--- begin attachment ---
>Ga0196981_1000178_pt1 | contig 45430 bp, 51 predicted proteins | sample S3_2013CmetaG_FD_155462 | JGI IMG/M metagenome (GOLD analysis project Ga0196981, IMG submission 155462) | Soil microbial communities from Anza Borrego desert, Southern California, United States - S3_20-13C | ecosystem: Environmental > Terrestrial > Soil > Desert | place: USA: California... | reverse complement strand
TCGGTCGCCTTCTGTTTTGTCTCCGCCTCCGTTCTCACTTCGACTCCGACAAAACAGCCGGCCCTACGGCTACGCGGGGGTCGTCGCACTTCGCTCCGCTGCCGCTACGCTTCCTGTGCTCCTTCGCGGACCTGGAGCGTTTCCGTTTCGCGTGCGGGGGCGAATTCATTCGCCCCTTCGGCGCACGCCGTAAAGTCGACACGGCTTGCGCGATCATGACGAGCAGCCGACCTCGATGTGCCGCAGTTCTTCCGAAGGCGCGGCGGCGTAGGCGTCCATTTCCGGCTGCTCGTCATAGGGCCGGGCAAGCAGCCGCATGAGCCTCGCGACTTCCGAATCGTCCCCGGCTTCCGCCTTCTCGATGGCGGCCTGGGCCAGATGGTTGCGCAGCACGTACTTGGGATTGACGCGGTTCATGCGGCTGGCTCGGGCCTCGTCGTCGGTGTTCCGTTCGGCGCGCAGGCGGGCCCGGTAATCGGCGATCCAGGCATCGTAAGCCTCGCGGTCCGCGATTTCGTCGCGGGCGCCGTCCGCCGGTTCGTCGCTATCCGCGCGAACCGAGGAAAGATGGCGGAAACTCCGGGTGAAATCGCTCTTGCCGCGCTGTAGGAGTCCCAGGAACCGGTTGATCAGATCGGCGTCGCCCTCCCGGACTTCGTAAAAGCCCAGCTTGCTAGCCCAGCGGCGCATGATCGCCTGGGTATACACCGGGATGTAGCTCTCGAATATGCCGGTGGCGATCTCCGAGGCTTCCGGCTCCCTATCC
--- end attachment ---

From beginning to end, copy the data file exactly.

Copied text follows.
>Ga0196981_1000178_pt1 | contig 45430 bp, 51 predicted proteins | sample S3_2013CmetaG_FD_155462 | JGI IMG/M metagenome (GOLD analysis project Ga0196981, IMG submission 155462) | Soil microbial communities from Anza Borrego desert, Southern California, United States - S3_20-13C | ecosystem: Environmental > Terrestrial > Soil > Desert | place: USA: California... | reverse complement strand
TCGGTCGCCTTCTGTTTTGTCTCCGCCTCCGTTCTCACTTCGACTCCGACAAAACAGCCGGCCCTACGGCTACGCGGGGGTCGTCGCACTTCGCTCCGCTGCCGCTACGCTTCCTGTGCTCCTTCGCGGACCTGGAGCGTTTCCGTTTCGCGTGCGGGGGCGAATTCATTCGCCCCTTCGGCGCACGCCGTAAAGTCGACACGGCTTGCGCGATCATGACGAGCAGCCGACCTCGATGTGCCGCAGTTCTTCCGAAGGCGCGGCGGCGTAGGCGTCCATTTCCGGCTGCTCGTCATAGGGCCGGGCAAGCAGCCGCATGAGCCTCGCGACTTCCGAATCGTCCCCGGCTTCCGCCTTCTCGATGGCGGCCTGGGCCAGATGGTTGCGCAGCACGTACTTGGGATTGACGCGGTTCATGCGGCTGGCTCGGGCCTCGTCGTCGGTGTTCCGTTCGGCGCGCAGGCGGGCCCGGTAATCGGCGATCCAGGCATCGTAAGCCTCGCGGTCCGCGATTTCGTCGCGGGCGCCGTCCGCCGGTTCGTCGCTATCCGCGCGAACCGAGGAAAGATGGCGGAAACTCCGGGTGAAATCGCTCTTGCCGCGCTGTAGGAGTCCCAGGAACCGGTTGATCAGATCGGCGTCGCCCTCCCGGACTTCGTAAAAGCCCAGCTTGCTAGCCCAGCGGCGCATGATCGCCTGGGTATACACCGGGATGTAGCTCTCGAATATGCCGGTGGCGATCTCCGAGGCTTCCGGCTCCCTATCC